Background

There is a need for microfluidics-based or microfluidics-enabled devices in life science applications (pharmaceutical, personalized medicine) and other areas such as environmental, analytical and agro-food. For instance, the costs of an ageing population and the associated increasing costs of healthcare could be controlled by introducing microfluidics based diagnostics devices; on the other hand, microfluidics will enable functionalities otherwise impossible, such as personal DNA sequencing.

Despite several commercial examples of the use of microfluidic technology, its use is not widespread so far. The main reason is a lack of maturity of the market and the technology, especially reflected by the limited availability of mature, cost effective microfluidic components and solutions.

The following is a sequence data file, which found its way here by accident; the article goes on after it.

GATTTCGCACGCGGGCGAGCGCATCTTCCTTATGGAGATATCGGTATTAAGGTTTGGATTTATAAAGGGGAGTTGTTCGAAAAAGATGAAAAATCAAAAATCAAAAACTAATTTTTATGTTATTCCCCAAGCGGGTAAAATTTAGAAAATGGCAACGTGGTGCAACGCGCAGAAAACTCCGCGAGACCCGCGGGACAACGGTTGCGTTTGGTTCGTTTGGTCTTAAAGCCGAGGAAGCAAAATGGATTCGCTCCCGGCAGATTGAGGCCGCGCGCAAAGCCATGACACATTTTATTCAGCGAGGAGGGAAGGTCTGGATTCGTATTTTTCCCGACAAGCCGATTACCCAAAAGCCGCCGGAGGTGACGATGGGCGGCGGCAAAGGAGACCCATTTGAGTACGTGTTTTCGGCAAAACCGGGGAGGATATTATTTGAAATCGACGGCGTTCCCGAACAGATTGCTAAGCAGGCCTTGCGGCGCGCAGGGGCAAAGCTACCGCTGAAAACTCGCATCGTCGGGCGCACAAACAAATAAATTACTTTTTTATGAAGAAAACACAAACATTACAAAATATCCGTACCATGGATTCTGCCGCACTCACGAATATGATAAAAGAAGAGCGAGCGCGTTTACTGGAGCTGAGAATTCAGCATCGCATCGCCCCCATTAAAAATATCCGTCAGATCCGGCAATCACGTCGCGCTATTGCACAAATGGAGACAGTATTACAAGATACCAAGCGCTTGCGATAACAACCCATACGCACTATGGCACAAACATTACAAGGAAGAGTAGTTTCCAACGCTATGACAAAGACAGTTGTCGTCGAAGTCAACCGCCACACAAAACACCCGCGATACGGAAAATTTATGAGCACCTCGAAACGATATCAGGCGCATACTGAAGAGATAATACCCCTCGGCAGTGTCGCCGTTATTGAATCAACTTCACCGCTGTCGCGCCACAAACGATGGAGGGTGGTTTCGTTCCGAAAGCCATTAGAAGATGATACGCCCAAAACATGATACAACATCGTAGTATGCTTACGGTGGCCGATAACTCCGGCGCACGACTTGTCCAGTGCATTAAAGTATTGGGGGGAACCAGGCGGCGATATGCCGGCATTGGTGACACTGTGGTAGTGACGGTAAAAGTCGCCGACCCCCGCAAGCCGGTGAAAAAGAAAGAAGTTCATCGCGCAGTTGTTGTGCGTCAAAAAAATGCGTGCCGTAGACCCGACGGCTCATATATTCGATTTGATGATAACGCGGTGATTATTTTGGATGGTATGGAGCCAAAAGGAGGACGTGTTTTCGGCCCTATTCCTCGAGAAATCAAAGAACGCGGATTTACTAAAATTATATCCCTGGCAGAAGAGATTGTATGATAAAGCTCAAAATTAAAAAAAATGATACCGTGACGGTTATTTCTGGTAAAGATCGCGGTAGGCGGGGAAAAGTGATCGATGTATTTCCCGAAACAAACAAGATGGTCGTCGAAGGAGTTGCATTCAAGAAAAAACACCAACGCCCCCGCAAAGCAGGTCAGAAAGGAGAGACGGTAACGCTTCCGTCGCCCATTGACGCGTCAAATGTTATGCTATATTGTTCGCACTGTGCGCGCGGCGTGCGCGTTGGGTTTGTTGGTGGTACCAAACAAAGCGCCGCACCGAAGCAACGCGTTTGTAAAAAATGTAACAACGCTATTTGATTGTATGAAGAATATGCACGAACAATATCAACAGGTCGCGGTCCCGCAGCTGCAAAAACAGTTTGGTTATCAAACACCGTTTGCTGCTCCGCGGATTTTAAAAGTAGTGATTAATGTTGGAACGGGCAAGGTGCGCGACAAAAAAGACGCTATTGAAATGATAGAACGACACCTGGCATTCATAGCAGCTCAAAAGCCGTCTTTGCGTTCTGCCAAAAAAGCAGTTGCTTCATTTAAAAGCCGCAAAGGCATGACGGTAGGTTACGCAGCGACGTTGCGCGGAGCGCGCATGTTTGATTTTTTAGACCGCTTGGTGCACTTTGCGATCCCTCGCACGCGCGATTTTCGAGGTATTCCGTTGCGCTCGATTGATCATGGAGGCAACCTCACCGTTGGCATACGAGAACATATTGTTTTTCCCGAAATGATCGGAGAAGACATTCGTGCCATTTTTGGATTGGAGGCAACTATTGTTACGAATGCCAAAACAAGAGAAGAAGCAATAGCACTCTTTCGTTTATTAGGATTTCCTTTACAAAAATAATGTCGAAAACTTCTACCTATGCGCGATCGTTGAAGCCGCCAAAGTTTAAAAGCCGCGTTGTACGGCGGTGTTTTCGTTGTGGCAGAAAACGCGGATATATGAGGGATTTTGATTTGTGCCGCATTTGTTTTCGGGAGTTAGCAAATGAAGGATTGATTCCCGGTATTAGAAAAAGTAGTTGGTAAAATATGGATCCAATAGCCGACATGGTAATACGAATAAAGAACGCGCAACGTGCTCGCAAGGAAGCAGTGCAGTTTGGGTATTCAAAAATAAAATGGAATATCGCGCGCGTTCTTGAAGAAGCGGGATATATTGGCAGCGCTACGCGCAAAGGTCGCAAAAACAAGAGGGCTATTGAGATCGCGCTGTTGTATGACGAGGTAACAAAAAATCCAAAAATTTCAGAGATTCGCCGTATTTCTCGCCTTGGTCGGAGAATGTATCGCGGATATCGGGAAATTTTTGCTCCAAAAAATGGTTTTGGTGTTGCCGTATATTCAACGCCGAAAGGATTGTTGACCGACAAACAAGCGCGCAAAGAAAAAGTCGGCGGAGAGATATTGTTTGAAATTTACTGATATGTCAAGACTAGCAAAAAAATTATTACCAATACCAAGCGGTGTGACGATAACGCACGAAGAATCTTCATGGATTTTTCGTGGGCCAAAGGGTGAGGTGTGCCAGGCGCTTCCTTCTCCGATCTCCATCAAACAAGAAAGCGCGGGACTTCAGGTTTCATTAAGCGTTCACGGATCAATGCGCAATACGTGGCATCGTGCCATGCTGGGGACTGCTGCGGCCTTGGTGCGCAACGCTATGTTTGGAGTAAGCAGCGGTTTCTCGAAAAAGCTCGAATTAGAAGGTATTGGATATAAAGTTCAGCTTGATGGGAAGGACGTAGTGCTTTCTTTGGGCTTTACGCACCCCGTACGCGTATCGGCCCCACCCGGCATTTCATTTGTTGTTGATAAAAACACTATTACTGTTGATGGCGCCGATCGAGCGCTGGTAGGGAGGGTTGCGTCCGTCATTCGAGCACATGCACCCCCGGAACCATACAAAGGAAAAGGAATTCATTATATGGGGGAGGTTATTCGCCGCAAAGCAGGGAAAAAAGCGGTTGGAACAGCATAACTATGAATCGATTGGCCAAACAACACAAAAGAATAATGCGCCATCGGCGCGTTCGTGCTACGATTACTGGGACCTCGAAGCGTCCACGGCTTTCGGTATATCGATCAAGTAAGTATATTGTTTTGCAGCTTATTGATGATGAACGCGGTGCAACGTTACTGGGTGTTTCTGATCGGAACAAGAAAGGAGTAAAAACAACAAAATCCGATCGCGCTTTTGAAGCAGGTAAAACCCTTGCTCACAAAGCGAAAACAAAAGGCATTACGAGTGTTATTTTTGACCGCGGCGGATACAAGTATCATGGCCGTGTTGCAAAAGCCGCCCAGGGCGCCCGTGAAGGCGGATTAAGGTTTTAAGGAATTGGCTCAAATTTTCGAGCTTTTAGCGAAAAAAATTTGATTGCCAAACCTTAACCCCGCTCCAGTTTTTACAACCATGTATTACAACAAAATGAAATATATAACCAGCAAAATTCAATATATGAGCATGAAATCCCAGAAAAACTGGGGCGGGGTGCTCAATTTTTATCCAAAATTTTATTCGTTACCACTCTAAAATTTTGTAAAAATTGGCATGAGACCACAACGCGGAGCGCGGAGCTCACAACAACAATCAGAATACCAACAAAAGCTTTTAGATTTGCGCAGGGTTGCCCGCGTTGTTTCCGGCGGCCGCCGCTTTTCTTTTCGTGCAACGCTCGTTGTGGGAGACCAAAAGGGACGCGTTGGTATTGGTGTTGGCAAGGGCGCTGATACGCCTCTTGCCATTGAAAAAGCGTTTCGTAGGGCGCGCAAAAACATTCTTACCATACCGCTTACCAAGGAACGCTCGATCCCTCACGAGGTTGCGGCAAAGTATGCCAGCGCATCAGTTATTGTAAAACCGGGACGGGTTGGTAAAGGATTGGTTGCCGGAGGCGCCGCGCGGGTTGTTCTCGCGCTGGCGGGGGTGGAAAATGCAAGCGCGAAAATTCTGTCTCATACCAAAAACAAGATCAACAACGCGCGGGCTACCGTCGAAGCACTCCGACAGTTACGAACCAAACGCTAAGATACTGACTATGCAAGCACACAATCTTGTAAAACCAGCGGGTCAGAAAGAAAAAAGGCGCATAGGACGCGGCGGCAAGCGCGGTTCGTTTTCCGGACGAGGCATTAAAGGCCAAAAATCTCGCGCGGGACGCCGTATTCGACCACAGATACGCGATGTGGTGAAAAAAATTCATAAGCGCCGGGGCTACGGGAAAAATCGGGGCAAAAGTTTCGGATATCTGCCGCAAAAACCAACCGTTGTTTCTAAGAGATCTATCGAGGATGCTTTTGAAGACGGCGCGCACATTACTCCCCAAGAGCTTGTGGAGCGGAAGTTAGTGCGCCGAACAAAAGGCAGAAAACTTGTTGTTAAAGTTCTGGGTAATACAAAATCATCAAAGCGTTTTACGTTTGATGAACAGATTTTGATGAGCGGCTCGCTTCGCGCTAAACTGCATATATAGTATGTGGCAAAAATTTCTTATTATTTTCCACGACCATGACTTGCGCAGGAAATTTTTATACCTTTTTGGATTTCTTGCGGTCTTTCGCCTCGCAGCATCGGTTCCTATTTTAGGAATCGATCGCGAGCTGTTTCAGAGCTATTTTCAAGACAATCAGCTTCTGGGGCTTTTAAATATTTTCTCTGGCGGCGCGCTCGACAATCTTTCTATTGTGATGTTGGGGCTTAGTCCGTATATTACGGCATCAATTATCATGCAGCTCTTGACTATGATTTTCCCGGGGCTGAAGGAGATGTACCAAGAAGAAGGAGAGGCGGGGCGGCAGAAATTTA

This lack of maturity can be attributed to 2 main causes:

  • The lack of an organized industry in which MF manufacturers are mostly specialized in one of the predominant type of basic materials (glass, silicon and polymer) which limits the possibilities, both in terms of equipment and expertise, when integration of complex systems by combination of different devices is necessary.
  • The lack of standards (both on a device and on a process integration level), resulting in specific devices for specific applications. Indeed the MF-4 Microfluidic Consortium, a group of stakeholders in Microfluidics from across Europe and the USA investigating the state-of-the-art, recent applications and market dynamics recently, concluded that “general adoption of microfluidics will only be possible with an agreement on standardised interconnects between chips and systems.